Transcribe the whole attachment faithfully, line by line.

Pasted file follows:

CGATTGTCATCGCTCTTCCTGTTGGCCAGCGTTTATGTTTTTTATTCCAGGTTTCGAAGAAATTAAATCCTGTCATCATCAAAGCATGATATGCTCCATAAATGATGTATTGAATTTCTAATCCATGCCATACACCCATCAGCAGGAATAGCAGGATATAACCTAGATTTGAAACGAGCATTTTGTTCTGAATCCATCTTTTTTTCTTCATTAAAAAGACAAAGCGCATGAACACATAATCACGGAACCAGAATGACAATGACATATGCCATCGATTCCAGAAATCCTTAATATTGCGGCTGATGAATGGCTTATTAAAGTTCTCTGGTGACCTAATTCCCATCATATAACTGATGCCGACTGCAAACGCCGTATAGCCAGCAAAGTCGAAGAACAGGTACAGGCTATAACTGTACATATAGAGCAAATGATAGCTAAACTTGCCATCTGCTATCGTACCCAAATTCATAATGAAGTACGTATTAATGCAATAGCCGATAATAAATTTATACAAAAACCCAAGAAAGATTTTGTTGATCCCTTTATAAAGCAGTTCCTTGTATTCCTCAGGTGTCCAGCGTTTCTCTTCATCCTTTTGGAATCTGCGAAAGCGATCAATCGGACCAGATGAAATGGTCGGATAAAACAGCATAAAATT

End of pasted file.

CGATTGTCATCGCTCTTCCTGTTGGCCAGCGTTTATGTTTTTTATTCCAGGTTTCGAAGAAATTAAATCCTGTCATCATCAAAGCATGATATGCTCCATAAATGATGTATTGAATTTCTAATCCATGCCATACACCCATCAGCAGGAATAGCAGGATATAACCTAGATTTGAAACGAGCATTTTGTTCTGAATCCATCTTTTTTTCTTCATTAAAAAGACAAAGCGCATGAACACATAATCACGGAACCAGAATGACAATGACATATGCCATCGATTCCAGAAATCCTTAATATTGCGGCTGATGAATGGCTTATTAAAGTTCTCTGGTGACCTAATTCCCATCATATAACTGATGCCGACTGCAAACGCCGTATAGCCAGCAAAGTCGAAGAACAGGTACAGGCTATAACTGTACATATAGAGCAAATGATAGCTAAACTTGCCATCTGCTATCGTACCCAAATTCATAATGAAGTACGTATTAATGCAATAGCCGATAATAAATTTATACAAAAACCCAAGAAAGATTTTGTTGATCCCTTTATAAAGCAGTTCCTTGTATTCCTCAGGTGTCCAGCGTTTCTCTTCATCCTTTTGGAATCTGCGAAAGCGATCAATCGGACCAGATGAAATGGTCGGATAAAACAGCATAAAATT